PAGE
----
Political Parties: A Cross-National Survey
New York: The Free Press, 1980: pp. 177-178
UNITED STATES: The Party System in 1950-1956 and 1957-1962
Since the War between the States in the middle of the nineteenth century, politics in the United States has revolved around the two dominant parties, the Democrats and the Republicans. Occasionally, third parties make a showing on the national scene in presidential elections. Their success, however, has been limited in terms of votes, and they have often disappeared after only one or two elections. The record of third parties in winning representation in the Congress is even less impressive, especially in the twentieth century. From the turn of the century to the Great Depression of the 1930s, the Republican Party was dominant nationally, although the Democrats monopolized politics in the southern states after their defeat in the Civil War. Beginning with Franklin Roosevelt's victory in 1932, however, the national electorate grew to favor the Democrats over the Republicans, and Roosevelt was reelected in 1936, 1940, and 1944. Upon his death in 1945, he was succeeded by his vice president, Harry Truman. Truman won election in his own right for a four-year term in 1948 and served into the beginning of our time period.
Democratic control of the national administration was ended in the elections of 1952, in which former general Dwight Eisenhower defeated Adlai Stevenson for the presidency, while the Republicans also won narrow majorities in both houses of Congress. But, in the congressional elections of 1954, the Republicans lost control of both the House of Representatives and the Senate. The presidential campaign of 1956 was a rerun of 1952, with the Republican Eisenhower versus the Democrat Stevenson. Eisenhower once again demonstrated his personal popularity with the voters, defeating Stevenson handily although the Democrats won control of Congress.
Eisenhower faced Democratic majorities in both houses of Congress for the remainder of his term as president. Indeed, the congressional elections in the midst of the recession of 1958 dramatically increased the margins of Democratic control. The Republican Party finally lost control of the executive branch of government in 1960, when Richard Nixon succeeded Eisenhower as his party's candidate and lost in a close election to John Kennedy, the first Catholic elected to the presidency. Kennedy took office in 1961 and governed throughout our time period with a Congress controlled by his own party. He was assassinated in November 1963 and was succeeded by his vice president, Lyndon Johnson.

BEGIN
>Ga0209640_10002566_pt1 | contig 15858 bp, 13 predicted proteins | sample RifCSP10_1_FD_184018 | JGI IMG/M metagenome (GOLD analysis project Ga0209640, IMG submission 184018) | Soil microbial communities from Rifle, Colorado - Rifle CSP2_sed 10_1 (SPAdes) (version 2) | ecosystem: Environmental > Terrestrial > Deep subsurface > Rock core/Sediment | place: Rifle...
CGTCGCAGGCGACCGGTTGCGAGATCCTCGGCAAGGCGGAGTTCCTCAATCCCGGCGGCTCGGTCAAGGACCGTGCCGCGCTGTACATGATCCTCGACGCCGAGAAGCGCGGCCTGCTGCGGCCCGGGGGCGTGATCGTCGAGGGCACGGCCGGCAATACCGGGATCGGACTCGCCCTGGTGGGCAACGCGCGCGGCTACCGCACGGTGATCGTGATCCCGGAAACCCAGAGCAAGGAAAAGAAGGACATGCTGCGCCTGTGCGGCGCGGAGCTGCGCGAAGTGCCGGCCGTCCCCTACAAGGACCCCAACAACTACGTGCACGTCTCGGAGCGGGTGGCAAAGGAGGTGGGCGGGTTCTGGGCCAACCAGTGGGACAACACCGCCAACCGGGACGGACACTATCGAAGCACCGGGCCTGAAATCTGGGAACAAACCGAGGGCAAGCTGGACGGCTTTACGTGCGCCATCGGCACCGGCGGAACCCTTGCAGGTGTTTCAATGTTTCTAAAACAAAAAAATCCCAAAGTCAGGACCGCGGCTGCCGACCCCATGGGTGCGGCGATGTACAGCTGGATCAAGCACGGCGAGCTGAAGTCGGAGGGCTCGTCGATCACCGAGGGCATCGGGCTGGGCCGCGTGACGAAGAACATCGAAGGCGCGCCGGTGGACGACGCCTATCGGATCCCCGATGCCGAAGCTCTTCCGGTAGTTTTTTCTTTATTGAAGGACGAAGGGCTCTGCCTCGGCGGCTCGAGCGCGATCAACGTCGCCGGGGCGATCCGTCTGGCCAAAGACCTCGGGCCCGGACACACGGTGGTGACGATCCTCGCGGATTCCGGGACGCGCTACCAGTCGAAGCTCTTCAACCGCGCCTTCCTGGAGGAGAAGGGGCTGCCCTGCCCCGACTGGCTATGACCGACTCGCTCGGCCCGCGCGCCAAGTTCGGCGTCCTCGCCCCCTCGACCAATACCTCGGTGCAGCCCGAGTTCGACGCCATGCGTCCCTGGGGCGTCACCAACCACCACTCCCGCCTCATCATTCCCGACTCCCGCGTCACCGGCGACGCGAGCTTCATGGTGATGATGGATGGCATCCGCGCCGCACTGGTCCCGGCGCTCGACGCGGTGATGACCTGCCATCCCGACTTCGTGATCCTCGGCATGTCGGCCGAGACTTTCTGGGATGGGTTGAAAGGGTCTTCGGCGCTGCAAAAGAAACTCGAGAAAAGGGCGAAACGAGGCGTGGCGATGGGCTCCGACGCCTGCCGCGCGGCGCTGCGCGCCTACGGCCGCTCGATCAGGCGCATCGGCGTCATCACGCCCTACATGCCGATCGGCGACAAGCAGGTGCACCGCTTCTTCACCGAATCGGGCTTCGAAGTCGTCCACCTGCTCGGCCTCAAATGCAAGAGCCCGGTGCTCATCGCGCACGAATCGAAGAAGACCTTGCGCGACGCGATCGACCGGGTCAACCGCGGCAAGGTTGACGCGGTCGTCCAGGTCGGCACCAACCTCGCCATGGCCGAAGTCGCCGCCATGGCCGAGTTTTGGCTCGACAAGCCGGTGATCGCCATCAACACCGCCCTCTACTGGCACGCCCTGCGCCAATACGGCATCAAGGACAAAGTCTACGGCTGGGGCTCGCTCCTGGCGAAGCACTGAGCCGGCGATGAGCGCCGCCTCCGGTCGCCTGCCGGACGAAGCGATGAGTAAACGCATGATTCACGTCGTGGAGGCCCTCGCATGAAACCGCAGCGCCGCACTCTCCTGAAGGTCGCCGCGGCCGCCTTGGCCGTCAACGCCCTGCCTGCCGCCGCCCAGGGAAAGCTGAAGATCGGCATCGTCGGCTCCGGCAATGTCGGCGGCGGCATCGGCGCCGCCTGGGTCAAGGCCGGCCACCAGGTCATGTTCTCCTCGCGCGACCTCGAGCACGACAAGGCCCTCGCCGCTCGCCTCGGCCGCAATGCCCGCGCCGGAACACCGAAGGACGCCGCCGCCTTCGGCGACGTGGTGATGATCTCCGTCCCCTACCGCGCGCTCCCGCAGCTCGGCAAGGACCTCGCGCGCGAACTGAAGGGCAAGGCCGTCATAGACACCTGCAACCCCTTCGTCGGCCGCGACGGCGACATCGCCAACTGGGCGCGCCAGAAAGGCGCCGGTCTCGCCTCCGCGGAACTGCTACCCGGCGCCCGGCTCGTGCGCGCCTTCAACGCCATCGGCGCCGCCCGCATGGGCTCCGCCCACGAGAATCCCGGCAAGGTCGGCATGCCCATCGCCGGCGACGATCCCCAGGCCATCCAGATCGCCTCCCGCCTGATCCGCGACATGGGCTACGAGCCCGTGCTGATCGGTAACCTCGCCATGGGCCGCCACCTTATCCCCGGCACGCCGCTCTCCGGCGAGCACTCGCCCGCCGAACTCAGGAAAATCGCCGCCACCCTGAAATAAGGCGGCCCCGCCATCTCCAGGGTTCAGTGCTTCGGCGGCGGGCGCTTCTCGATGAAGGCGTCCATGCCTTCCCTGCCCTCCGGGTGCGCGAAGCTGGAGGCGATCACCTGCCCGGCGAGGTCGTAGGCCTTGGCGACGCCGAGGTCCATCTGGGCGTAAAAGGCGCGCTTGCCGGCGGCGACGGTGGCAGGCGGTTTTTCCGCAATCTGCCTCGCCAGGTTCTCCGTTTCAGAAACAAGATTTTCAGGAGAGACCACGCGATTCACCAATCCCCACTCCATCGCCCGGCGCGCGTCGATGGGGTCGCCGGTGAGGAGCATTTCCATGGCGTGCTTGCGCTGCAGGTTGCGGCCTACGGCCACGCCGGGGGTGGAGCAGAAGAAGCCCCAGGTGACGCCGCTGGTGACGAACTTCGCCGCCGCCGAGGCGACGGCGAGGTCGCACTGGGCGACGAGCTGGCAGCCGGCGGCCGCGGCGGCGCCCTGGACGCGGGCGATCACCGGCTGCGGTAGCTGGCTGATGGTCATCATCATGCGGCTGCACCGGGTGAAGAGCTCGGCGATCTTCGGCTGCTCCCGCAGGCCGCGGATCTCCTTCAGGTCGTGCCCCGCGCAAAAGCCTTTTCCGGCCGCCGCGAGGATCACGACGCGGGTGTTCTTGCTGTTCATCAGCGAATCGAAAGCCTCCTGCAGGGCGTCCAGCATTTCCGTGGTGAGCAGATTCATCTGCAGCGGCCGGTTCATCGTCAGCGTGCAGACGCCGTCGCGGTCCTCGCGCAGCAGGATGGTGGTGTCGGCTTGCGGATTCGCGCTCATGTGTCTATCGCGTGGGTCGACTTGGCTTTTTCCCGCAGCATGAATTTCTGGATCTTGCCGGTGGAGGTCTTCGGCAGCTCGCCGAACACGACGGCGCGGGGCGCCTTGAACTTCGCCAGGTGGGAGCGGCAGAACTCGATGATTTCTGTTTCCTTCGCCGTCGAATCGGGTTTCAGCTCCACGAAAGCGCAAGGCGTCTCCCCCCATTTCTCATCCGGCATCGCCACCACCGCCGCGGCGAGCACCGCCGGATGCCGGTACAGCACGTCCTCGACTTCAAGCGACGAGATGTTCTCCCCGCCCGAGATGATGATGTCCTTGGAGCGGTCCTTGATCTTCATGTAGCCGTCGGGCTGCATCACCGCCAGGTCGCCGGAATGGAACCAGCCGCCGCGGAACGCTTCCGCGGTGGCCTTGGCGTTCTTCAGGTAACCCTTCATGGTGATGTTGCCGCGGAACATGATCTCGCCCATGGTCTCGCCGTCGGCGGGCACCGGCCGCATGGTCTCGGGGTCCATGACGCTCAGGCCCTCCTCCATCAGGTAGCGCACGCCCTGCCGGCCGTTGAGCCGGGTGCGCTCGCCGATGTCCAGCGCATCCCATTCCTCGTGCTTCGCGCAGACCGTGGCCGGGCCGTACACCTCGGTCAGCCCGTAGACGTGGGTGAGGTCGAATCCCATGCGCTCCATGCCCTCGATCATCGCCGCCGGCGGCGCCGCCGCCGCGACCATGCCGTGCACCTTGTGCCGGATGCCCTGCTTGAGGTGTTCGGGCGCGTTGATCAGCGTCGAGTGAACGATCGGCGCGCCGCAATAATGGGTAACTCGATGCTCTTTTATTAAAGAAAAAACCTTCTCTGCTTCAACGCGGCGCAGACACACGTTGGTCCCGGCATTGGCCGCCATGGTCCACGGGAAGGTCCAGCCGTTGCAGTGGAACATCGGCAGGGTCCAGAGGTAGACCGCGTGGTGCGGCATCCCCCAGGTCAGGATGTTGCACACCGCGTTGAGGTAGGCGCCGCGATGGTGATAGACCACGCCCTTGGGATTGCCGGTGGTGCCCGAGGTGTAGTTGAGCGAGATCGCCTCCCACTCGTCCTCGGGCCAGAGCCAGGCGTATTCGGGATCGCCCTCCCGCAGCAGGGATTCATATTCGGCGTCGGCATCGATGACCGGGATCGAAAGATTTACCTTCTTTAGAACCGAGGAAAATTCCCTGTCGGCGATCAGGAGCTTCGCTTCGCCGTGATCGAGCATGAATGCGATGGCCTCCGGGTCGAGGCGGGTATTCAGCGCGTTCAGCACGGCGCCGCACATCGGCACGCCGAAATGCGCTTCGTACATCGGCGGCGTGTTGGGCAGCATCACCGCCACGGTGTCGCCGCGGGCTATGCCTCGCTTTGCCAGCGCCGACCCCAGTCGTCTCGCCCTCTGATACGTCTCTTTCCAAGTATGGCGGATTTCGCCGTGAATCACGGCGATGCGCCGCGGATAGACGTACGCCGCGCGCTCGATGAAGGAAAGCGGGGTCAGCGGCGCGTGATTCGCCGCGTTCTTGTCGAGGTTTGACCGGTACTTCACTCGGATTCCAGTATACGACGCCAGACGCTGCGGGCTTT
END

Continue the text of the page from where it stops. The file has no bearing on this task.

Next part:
Plotting the parties' representation in the House of Representatives from 1950 to 1978 reveals the basic stability of the two party system in the United States. Except for one Congress under the Eisenhower administration of 1953-1954, the same party controlled the House throughout, and virtually all House seats were held by the majority and minority parties together. No new parties formed after 1962 were strong or stable enough to qualify for study.
Original Parties, Continuing
001 Democratic Party. Although the Democrats controlled Congress (both House and Senate) for all but one session from 1950 through 1978, the party held the presidency only in 1950-1952 (Truman), 1961 1968 (Kennedy and Johnson), and 1977-1980 (Carter).
002 Republican Party. Nearly always the minority party in Congress, the Republicans fared much better in presidential elections, winning four of the seven and holding the presidency for 16 of the 29 years from 1950 to 1978 (Eisenhower in 1953-1960 and Nixon in 1969-1976).
Despite changes in party personalities, issues, and campaign methods, the U.S. party system in 1979 remains essentially the same as in 1950. The Democrats still constitute the majority party and the Republicans the minority, yet Republicans compete on equal terms for the presidency. This feature of American politics strengthens its claim for classification as a competitive two-party system, which otherwise would be difficult to justify by reference to congressional representation alone.